WAR COURT

American Airlines flight attendant wears uniform to Guantánamo war court

 
 
A helicopter flies over the Pentagon in Washington, Tuesday, Sept. 11, 2001 as smoke billows over the building.
A helicopter flies over the Pentagon in Washington, Tuesday, Sept. 11, 2001 as smoke billows over the building.
HEESOON YIM / ASSOCIATED PRESS

crosenberg@miamiherald.com

An American Airlines flight attendant and a 14-year-old boy who would’ve been a toddler at the time of the Sept. 11 attacks are among the victim family members watching this week’s 9/11 proceedings at the war court.

The military on Monday was not naming the six victim family members who were bought to this remote base by charter flight on the weekend. Five were chosen by Pentagon lottery; one brought the teen-aged boy as a traveling companion.

But Army Lt. Col. Todd Breasseale explained why a woman among them came to court in the attire of an American Airlines flight attendant: “She wanted to wear her uniform to show support for all of the flight crews lost on 9/11, and to remind them that she is thinking of them today.”

She works for American, the colonel said, adding he had no information on her relationship to a victim among the 2,976 people killed in the terror attacks that struck the World Trade Center, Pentagon and a Pennsylvania field on Sept. 11, 2001.

Two of the four flights commandeered by al-Qaida hijackers in the attacks belonged to American. One struck the World Trade Center and the other slammed into the Pentagon. The other two were United Airlines jetliners.

Victims of the al-Qaida attacks have carried photos of their dead kin to the Guantánamo court and worn military insignia. Monday marked the first time flight attendants were memorialized specifically. It also marked the first time a child was in attendance.

There’s no age limit on who a victim can choose as a family member companion, Breasseale said. But the Pentagon seeks assurances from parents that they understand a child brought to Guantánamo could hear troubling things.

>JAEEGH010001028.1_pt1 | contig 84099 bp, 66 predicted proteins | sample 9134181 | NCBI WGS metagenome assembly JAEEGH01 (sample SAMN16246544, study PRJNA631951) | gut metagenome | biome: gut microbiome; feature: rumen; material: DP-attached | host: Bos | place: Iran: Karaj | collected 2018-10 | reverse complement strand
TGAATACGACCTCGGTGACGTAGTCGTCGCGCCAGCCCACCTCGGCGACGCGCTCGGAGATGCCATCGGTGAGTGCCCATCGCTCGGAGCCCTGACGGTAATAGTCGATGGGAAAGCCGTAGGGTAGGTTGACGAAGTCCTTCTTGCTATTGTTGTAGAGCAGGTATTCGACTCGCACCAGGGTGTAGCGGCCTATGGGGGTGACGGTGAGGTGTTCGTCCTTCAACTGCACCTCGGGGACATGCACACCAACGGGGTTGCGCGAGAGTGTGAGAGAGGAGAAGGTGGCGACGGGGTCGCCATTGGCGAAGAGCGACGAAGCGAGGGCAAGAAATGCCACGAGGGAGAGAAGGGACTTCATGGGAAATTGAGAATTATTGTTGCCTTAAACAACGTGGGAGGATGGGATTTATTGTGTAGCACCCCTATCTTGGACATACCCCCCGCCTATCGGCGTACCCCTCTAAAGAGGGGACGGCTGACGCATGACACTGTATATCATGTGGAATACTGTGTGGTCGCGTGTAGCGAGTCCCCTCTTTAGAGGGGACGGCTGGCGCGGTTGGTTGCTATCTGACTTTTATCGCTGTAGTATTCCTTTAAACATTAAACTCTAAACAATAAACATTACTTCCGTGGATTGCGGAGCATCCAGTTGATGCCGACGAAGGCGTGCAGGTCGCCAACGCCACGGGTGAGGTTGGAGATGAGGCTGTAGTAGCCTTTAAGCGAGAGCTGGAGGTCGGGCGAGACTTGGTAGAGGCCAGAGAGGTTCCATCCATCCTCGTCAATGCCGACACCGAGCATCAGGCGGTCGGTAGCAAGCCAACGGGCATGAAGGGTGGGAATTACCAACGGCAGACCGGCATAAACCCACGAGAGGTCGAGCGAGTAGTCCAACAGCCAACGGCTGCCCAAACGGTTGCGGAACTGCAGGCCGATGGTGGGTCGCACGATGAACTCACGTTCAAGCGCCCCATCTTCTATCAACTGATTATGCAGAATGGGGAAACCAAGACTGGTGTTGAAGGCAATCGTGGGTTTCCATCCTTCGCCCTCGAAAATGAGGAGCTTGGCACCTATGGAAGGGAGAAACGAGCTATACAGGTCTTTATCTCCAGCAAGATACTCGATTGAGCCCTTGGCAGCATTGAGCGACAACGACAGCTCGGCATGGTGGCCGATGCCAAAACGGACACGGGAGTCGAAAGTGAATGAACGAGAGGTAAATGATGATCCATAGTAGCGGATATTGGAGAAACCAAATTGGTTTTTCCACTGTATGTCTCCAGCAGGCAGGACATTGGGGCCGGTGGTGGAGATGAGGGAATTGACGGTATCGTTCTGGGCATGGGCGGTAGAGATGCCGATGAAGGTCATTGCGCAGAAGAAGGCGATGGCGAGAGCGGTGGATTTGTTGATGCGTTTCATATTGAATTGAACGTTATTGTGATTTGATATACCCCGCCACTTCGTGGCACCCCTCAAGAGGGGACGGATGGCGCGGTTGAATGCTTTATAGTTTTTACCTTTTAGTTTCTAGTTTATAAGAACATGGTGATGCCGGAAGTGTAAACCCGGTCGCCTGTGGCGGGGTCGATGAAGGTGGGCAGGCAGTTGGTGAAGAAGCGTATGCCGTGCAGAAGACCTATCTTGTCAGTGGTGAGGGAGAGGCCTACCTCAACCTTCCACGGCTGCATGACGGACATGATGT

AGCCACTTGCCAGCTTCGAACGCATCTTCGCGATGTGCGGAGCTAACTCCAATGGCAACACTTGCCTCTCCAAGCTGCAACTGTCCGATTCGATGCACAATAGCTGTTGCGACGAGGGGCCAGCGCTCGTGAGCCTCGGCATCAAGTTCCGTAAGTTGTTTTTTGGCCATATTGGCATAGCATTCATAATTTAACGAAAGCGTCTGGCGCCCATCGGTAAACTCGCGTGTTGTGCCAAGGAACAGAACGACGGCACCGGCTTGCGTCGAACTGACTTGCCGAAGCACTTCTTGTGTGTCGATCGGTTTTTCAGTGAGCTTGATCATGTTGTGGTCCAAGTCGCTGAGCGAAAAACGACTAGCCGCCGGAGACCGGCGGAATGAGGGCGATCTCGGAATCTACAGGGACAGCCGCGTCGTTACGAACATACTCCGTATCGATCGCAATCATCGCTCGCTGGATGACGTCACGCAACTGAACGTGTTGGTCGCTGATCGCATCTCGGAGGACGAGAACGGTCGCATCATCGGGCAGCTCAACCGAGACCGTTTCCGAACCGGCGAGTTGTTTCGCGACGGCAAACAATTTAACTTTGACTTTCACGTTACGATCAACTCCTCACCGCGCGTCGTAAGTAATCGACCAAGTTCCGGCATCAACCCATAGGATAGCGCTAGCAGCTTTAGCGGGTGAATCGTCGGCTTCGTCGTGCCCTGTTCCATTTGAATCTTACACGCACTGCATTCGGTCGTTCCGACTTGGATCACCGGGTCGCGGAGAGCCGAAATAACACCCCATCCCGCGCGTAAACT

The victims are drawn from a pool of people who volunteer to the office of the Pentagon’s war crime prosecutor to view the proceedings at Guantánamo and are given the individual choice of whether to release their identities to the media. None have so far this week.

The lottery chooses five victims and permits each to bring a relative as a companion. For this week's hearing, Breasseale said, some of the companions couldn't join the flight because of last week's blizzard.

Read more Guantánamo stories from the Miami Herald

  •  
Algerian Djamel Ameziane, a 42-year-old ethnic Berber, has been approved for release but wants to go to Canada, or another country, rather than the nation he fled in 1992. His lawyers have chosen Canada because he lived there for five years, and filed a failed application for political asylum. From Canada he went to Afghanistan, where he was captured in the U.S. invasion.

    IN THE COURTS

    Ex-Guantánamo detainee can’t get his money back

    Federal judge concludes a former Guantánamo detainee may no longer be a threat, but his money is.

  •  
The Kremlin.

    Russia bans congressman, 12 other Americans

    Russia has placed a U.S. lawmaker and 12 other people connected with the Guantanamo Bay detention camp and the Abu Ghraib prison in Iraq on its list of those banned from entering the country.

  •  
In this image from video, Eugene R. Fidell, the lawyer representing Sgt. Bowe Bergdahl said Wednesday, July 16, 2014, in an interview with The Associated Press that his client has been vilified by some people, but the public should not leap to conclusions before the Army finishes its investigation into how and why the soldier left his post in Afghanistan before being captured by the Taliban.

    Bergdahl hires lawyer for military investigation

    The lawyer representing Sgt. Bowe Bergdahl said Wednesday that his client has been vilified by some people, but the public should not leap to conclusions before the Army finishes its investigation into how and why the soldier left his post in Afghanistan before being captured by the Taliban.

Miami Herald

Join the
Discussion

The Miami Herald is pleased to provide this opportunity to share information, experiences and observations about what's in the news. Some of the comments may be reprinted elsewhere on the site or in the newspaper. We encourage lively, open debate on the issues of the day, and ask that you refrain from profanity, hate speech, personal comments and remarks that are off point. Thank you for taking the time to offer your thoughts.

The Miami Herald uses Facebook's commenting system. You need to log in with a Facebook account in order to comment. If you have questions about commenting with your Facebook account, click here.

Have a news tip? You can send it anonymously. Click here to send us your tip - or - consider joining the Public Insight Network and become a source for The Miami Herald and el Nuevo Herald.

Hide Comments

This affects comments on all stories.

Cancel OK

  • Marketplace

Today's Circulars

  • Quick Job Search

Enter Keyword(s) Enter City Select a State Select a Category